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Let's say I have $2 100$ lb propane cylinders. One of the cylinders is filled to its maximum capacity while the others are empty. If I connect them to each other via a high pressure hose in an upright position and open the valves on both, will the propane gas go over to the empty tank from the full tank until both are EQUALLY filled?

What I am trying to do is connect $5$ propane tanks to each other standing upright; $4$ full, $1$ empty. I'm wondering if the propane will transfer equally amongst the $5$ cylinders until there is an equilibrium in the amount of propane that each cylinder contains.

If this is not possible, will connecting them in an upside down position so that propane is released in liquid form result in an equal amount of propane in each of the five cylinders due to hydrostatic equilibrium?

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Okay, so you asked specifically about "a cylinder filled with propane gas", and if it's really filled with the gaseous form then that will distribute evenly.

However you probably meant that the cylinder was filled with liquid propane, and that is a lot harder to deal with. If the system could handle the pressures you might try a bunch of successive runs where you try to boil some of the liquid evenly and then condense it evenly within the tank, otherwise you have to wait for natural processes of condensation to eventually spread out the liquid, and there's a good chance that they might not.

There is a nice effect called the siphon effect, it says that if you have two open-air tanks filled with different amounts of water, and you fill a tube completely with water and it arcs over the edges of the tanks to connect them, then if you leave them for a while you will discover that they have the same water level. I do not mean that they will be filled evenly because they might have different shapes and one could be lower or higher than the other; I just mean that if you took the water level from the one as a 2D plane extending across the space outside the tank and eventually intersecting the other tank, you would see that this plane also intersects the other tank. What happens can simply be described as "the water seeks its minimum-energy configuration, some of the water from over here can have a lower energy over there, and because the tube is 100% full of water it does not form a potential energy barrier to this sharing of water."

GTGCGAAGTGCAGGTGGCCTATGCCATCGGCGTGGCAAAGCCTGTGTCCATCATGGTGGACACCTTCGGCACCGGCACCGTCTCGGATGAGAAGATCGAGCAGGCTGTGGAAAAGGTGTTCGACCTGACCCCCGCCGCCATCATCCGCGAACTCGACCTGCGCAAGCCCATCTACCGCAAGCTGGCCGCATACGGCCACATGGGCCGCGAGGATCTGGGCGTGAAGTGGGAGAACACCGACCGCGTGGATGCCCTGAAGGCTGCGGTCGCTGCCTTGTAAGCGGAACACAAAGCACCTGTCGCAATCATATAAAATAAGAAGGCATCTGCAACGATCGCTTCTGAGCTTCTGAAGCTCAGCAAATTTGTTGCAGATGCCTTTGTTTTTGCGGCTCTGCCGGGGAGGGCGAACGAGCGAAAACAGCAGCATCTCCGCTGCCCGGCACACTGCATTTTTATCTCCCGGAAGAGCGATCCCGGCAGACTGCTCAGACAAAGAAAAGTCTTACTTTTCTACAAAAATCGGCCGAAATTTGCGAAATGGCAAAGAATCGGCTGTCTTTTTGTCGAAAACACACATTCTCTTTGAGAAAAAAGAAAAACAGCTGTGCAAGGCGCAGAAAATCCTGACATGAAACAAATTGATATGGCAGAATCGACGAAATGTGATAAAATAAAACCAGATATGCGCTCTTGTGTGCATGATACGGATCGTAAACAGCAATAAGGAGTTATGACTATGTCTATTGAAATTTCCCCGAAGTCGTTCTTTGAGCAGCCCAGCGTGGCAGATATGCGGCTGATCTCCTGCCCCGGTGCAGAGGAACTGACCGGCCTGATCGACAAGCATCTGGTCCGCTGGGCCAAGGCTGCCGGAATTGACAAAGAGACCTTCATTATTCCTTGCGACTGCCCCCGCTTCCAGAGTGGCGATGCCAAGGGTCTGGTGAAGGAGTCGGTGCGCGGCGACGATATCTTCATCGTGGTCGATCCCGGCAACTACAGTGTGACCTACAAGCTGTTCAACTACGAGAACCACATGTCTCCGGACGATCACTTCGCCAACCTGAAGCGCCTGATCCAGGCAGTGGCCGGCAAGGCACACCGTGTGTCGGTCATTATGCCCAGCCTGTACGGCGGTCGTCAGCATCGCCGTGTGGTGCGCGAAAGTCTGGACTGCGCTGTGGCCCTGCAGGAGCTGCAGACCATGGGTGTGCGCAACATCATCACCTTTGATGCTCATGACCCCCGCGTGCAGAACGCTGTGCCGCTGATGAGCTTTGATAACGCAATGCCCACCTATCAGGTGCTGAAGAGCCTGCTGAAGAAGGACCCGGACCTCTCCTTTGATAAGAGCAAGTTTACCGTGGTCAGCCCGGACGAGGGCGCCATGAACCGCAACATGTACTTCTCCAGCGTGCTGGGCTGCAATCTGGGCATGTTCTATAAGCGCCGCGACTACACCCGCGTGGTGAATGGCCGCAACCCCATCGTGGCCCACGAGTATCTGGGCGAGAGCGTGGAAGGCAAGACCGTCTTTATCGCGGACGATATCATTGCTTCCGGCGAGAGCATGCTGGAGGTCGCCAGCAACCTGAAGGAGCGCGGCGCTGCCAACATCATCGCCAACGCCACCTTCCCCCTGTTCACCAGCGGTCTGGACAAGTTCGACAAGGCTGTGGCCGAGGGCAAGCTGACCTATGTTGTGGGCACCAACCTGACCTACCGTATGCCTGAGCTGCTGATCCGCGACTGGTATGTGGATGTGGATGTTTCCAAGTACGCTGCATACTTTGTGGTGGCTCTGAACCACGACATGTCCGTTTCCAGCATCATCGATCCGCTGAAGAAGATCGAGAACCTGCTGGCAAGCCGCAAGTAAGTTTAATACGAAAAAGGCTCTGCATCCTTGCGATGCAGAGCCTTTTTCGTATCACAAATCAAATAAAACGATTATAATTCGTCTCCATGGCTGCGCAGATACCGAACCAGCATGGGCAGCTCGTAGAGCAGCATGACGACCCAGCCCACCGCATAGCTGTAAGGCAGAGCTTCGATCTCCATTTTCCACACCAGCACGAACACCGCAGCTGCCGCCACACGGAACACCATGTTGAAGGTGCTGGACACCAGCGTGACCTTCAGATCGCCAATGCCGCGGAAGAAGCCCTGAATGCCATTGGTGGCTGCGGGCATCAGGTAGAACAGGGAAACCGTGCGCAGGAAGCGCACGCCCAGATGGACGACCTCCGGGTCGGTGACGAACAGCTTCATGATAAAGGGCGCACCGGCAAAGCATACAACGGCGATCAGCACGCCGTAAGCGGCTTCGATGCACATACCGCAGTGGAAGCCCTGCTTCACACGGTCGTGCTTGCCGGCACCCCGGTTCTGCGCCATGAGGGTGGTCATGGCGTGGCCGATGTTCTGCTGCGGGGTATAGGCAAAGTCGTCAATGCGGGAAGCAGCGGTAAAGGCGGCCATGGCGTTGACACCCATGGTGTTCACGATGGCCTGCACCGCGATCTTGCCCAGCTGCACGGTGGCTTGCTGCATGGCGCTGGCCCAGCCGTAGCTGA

Now this is a very suggestive result for your purposes, but it comes with a lot of stipulations, too. The tanks are open-air, but why? It's so that I don't need to consider in my energy calculations "okay this tank has more water in it, but also its air is pressurized and that contains some energy too." In your case you would like two tubes connecting the cylinders, one that could equalize pressures while one could allow fluid to flow, and then they could come to the same fluid-levels via siphon. But in order to be very sturdy usually these tanks only have a valve on one side and that's it.